Safe disposal of unused and expired medications is the goal of Saturday’s National Prescription Drug Take-Back Day, and local dropoff points are available.
The Fairfax County Police Department is encouraging anyone looking to get rid of prescription drugs to visit a district station between 8 a.m. and 2 p.m. Saturday. (The Reston District Station is located at 1801 Cameron Glen Drive.) Only pills and liquids will be accepted; no needles or pressurized canisters.
According to FCPD, safe handling of unused and expired medication prevents accidental poisoning, protects the environment and prevents drug abuse.
The Herndon Police Department (397 Herndon Parkway) is also asking residents to bring their medication in Saturday, between 10 a.m. and 2 p.m., for proper disposal. Needles and liquids cannot be accepted by HPD.
The Drug Enforcement Administration has been promoting Drug Take-Back Day for 12 years. It says studies show that many abused prescription drugs are obtained from family and friends, including from the home medicine cabinet.
“Prescription drug abuse is a huge problem and this is a great opportunity for folks around the country to help reduce the threat,” Acting DEA Administrator Chuck Rosenberg has said. “Please clean out your medicine cabinet and make your home safe from drug theft and abuse.”
There are many other collection sites available Saturday. Search the DEA website for more locations.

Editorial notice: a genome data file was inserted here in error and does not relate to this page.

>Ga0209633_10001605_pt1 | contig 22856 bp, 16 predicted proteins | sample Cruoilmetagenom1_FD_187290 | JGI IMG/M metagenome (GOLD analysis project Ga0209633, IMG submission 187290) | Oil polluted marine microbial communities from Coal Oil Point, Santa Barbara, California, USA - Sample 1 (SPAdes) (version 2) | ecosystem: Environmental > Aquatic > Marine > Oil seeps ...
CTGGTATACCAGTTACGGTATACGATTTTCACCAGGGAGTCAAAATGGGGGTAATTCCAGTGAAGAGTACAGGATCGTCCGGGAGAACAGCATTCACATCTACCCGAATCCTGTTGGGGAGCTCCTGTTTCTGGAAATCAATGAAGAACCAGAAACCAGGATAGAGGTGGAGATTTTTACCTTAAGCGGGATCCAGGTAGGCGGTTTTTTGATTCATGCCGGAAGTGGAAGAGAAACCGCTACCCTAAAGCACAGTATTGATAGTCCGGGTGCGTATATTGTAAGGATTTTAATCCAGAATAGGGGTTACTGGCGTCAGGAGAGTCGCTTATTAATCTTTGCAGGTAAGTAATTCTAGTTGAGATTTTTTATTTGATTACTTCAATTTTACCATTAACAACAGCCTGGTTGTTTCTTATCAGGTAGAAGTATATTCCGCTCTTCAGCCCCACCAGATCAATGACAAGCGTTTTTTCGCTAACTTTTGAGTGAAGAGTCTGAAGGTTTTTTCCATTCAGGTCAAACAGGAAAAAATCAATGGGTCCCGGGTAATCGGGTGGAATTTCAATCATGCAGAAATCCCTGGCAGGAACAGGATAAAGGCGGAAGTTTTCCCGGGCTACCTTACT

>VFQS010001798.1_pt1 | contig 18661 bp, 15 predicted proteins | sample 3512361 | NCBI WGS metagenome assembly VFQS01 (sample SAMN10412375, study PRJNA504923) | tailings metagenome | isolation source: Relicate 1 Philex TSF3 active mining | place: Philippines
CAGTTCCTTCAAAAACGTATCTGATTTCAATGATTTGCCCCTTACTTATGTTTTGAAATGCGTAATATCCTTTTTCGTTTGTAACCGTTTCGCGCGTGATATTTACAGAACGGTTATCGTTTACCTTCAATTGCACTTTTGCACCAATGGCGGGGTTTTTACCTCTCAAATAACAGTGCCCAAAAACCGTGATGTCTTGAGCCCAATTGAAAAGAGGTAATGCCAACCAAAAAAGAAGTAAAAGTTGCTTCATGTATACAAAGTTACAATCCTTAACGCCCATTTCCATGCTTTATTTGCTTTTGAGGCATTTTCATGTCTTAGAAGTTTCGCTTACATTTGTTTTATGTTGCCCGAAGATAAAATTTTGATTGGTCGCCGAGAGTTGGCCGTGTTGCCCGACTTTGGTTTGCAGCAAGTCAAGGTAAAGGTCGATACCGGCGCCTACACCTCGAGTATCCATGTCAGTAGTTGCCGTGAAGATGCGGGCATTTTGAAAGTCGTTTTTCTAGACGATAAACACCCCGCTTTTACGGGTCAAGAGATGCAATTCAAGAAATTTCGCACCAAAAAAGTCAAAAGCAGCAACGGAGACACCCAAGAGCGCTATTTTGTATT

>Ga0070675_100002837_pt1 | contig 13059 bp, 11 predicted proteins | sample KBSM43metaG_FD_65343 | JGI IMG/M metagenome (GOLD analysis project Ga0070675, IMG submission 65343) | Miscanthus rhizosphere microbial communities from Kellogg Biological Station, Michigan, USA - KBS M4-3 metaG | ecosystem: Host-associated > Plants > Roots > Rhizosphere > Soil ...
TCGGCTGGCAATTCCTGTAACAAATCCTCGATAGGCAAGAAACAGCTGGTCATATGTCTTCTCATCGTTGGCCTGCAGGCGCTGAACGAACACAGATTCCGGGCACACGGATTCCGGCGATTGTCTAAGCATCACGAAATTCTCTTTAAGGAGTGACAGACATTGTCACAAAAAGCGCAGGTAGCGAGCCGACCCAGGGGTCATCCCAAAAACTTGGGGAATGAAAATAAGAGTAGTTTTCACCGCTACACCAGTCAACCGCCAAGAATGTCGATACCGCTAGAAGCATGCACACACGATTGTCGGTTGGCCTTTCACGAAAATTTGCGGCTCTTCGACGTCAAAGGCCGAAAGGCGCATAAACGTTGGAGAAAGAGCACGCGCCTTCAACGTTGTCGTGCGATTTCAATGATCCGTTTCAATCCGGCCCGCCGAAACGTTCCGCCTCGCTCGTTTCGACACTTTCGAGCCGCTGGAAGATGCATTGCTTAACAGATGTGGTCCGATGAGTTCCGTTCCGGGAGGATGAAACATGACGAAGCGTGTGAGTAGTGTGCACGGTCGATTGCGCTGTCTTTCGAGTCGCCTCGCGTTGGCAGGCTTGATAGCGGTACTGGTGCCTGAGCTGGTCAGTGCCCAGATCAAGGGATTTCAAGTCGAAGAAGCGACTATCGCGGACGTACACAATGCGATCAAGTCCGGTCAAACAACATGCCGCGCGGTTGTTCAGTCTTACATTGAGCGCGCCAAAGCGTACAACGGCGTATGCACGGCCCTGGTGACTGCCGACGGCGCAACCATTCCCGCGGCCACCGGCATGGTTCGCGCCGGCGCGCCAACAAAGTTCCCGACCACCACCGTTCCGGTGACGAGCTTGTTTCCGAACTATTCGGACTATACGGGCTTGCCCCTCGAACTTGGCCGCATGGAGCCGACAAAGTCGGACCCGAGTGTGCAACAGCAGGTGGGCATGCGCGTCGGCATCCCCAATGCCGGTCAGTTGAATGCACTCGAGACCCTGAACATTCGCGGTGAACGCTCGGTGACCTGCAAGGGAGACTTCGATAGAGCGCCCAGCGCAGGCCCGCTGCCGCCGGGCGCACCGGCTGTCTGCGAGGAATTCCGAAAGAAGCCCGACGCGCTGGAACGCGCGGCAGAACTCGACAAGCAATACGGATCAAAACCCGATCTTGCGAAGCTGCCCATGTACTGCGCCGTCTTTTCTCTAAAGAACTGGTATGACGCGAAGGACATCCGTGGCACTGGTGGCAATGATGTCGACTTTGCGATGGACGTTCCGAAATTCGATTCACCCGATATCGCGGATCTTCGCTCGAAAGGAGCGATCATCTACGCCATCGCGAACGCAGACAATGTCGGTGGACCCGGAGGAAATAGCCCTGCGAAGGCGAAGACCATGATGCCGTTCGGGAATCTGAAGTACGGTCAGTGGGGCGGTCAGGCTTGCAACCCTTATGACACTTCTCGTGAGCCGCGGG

Image via Wikimedia Commons
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The dangers of heroin use — a growing problem in Virginia and nationwide — are the topic of a talk by Virginia Attorney General Mark R. Herring Thursday at Herndon Middle School (901 Locust St, Herndon) at 6:30 p.m.
There will be a special free screening of “Heroin: The Hardest Hit,” a documentary that explores the heroin and prescription drug epidemic and its effects on Virginians.
Herring will be joined by Town of Herndon’s Vice Mayor Jennifer Baker and Chief of Police Maggie DeBoard.
Heroin overdose fatalities in Virginia have more than doubled from 100 deaths in 2011 to 239 deaths in 2014, while an additional 547 Virginians died from prescription drug overdose in 2014, the movie materials say.
Between 2011 and 2013, every region of the state experienced an increase in heroin overdose fatalities. More Virginians were killed in 2014 by heroin and prescription opioid drug overdose than car crashes.
“There is not one corner of the Commonwealth untouched by heroin’s influence and destruction,” Herring said.